Neither Mack Energy nor ExPert agreed with Mr. Huey's report. Pursuant to the Participation Agreement, Mack Energy and ExPert submitted their dispute to a mediator. Through mediation, of 106 exceptions noted in the audit report, the parties resolved 54 exceptions. Although some exceptions had been resolved to the parties' mutual satisfaction, Mack Energy and ExPert continued to dispute the proper resolution of the joint account after mediation.

Page 440

In fact, Mack Energy sought to terminate ExPert's role as operator. That issue became the topic of a separate arbitration, which concluded with a ruling maintaining ExPert as operator. However, as far as the joint account was concerned, Mack Energy [14-1127 La. 4] again invoked rights described in the Participation Agreement and called for the arbitration at issue in this case. Mack Energy submitted a document to ExPert captioned " Arbitration Claim," which recited the attempted mediation and its results relative to the audit report: " Fifty-two (52) audit exceptions, totaling $977,598.44, remained open at the end of the mediation."

The parties executed a " Procedural Agreement," describing how certain aspects of the arbitration, such as discovery and evidence, would be handled by an arbitrator. The Procedural Agreement also stated that the arbitrator would resolve the issues that were " formally submitted" and indicated that the parties had already jointly selected an arbitrator. The selected arbitrator was an accountant and a member of the Council of Petroleum Accountants Societies, the same organization that promulgated the COPAS procedures to which the parties were bound by the Operating Agreement. During the hearing, the arbitrator considered whether ExPert was required to provide employment documents relating to charges ExPert made to the joint account. The charges had been made for services rendered by employees of ExPert E & P Consultants, LLC, an entity affiliated with ExPert.

ExPert and ExPert Consultants had the same chief financial officer (CFO), Michael Ledet. Moreover, the Participation Agreement was written on letterhead listing both of the ExPert business entities. Notwithstanding the obvious connections between the two entities, during the arbitration, ExPert took the position that charges to the joint account for services from ExPert Consultants were the services of a third party for which ExPert had no obligation to provide documents during the arbitration. After a lengthy debate by the parties' counsel and testimony by the CFO admitting that the auditor had requested the employment documents for the audit, but the CFO [14-1127 La. 5] refused to provide those documents, the arbitrator ordered ExPert to produce the employment documents.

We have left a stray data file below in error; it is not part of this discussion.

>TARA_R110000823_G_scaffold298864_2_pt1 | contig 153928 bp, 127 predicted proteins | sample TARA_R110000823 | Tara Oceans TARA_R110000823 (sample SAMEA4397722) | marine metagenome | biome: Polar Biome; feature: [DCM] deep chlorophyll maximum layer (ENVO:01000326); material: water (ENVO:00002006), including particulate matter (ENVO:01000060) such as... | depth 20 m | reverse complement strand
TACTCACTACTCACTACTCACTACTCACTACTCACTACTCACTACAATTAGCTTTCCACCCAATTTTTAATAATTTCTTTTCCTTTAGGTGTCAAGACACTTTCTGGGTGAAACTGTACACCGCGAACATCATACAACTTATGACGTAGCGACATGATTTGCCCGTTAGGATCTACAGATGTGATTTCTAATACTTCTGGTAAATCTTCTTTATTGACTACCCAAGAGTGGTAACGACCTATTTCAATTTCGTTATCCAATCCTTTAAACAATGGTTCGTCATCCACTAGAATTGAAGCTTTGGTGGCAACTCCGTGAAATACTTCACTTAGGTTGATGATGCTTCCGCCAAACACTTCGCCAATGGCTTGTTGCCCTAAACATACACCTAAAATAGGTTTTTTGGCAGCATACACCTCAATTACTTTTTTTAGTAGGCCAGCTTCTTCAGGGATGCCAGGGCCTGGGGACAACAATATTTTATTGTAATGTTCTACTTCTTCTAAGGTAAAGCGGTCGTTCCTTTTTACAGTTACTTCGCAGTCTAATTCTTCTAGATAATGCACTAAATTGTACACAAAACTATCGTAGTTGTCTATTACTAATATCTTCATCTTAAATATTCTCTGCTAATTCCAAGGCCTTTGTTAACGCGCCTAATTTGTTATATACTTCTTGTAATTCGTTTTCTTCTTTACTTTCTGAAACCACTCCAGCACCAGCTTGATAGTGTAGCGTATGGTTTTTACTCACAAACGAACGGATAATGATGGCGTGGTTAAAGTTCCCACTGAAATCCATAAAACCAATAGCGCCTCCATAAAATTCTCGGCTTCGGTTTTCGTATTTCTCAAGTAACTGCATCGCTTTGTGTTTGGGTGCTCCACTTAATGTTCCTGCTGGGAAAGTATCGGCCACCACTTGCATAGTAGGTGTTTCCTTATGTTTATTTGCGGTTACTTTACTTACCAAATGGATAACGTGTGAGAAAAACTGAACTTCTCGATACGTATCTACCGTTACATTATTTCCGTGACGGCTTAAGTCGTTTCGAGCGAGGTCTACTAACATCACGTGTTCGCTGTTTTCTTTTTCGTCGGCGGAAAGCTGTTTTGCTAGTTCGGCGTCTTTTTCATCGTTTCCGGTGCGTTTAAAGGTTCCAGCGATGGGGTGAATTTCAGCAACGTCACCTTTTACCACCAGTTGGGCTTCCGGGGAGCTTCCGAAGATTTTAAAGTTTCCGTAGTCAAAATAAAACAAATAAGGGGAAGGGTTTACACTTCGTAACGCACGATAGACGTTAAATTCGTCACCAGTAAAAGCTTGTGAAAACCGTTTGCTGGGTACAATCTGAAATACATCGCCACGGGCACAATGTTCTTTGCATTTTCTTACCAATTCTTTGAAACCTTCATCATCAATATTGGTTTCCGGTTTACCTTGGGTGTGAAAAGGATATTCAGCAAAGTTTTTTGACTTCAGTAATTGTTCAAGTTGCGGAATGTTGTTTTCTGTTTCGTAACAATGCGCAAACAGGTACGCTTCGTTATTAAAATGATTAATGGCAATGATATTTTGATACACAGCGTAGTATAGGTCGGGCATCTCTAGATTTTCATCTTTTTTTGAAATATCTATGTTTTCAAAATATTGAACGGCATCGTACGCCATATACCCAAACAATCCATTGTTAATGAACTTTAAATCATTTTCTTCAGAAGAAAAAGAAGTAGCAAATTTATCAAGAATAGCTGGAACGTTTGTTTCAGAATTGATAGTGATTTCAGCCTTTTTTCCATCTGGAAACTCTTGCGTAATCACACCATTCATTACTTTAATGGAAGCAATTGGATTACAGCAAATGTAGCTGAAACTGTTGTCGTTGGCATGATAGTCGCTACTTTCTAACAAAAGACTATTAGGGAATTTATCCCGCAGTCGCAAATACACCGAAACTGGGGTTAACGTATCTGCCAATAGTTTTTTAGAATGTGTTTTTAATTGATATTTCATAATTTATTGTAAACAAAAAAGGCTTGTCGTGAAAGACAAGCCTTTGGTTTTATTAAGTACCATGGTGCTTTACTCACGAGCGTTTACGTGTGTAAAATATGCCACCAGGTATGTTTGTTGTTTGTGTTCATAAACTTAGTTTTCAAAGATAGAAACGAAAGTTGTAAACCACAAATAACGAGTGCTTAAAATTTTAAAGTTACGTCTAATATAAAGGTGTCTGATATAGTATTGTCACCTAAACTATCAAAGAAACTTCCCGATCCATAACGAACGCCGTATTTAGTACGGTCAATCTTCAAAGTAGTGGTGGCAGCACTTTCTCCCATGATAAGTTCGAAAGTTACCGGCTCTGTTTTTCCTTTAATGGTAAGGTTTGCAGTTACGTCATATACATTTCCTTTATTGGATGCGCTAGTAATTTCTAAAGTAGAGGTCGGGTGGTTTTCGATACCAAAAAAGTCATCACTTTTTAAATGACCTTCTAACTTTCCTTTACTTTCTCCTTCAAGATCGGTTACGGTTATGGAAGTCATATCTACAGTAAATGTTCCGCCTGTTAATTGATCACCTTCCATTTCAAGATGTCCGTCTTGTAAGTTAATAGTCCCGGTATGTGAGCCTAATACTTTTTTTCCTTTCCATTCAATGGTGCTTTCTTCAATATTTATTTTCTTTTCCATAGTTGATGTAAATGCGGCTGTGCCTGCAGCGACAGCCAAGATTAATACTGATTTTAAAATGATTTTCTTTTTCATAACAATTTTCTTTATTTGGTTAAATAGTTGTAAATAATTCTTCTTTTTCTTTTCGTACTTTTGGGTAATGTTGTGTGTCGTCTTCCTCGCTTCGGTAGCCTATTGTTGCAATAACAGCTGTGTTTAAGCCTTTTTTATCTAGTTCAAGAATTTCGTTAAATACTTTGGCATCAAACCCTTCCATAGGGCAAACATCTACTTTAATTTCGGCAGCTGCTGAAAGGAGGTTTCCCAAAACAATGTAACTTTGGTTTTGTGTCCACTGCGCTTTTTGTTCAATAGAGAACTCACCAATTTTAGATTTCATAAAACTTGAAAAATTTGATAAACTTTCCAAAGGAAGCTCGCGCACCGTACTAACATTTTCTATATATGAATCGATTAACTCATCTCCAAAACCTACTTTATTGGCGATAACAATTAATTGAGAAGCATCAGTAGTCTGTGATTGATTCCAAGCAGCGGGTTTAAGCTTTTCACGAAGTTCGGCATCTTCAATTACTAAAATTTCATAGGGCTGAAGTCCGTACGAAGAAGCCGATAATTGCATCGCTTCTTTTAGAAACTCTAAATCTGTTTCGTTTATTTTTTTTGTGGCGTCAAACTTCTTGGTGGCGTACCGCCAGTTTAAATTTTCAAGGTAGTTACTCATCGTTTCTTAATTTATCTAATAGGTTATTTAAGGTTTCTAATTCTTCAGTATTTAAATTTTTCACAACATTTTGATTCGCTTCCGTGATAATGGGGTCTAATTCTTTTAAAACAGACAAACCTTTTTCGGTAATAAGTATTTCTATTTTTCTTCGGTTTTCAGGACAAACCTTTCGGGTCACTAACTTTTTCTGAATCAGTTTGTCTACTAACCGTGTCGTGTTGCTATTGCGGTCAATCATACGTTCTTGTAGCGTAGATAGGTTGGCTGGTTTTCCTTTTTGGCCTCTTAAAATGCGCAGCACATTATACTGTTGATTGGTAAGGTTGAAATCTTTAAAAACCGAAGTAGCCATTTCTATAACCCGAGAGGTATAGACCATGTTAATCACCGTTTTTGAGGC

The debate over the production of the employment documents evolved along procedural lines, with the parties taking greatly disparate positions. The range of substantive reasons for the arbitrator's potential use of the employment documents appeared to be well-understood by the parties. Under COPAS, when the operator charges the joint account for services of an entity affiliated with the operator, one of two rates is permissible. In such a situation, the auditor noted in his report that the operator was allowed to charge either " rates commensurate with costs of ownership and operation" or " commercial[ly] prevailing rates ... less 20%." Moreover, the operator is allowed to charge only a flat rate for overhead expenses, such as " administrative, supervision, [and] office services." Thus, substantively, the arbitrator determined the employment documents were necessary to guide his ultimate resolution of the parties' accounting disputes.

After the hearing, the arbitrator ordered ExPert to credit the joint account in the amount of $1,596,269.15. Of this credit, the arbitrator found ExPert had charged $537,579.36 for services of ExPert Consultants, which were " clearly administrative and not chargeable." The arbitrator explained this finding was supported by the employment records, which had been " denied the auditors in the expenditure[s] audit" and which had been the subject of the lengthy dispute ...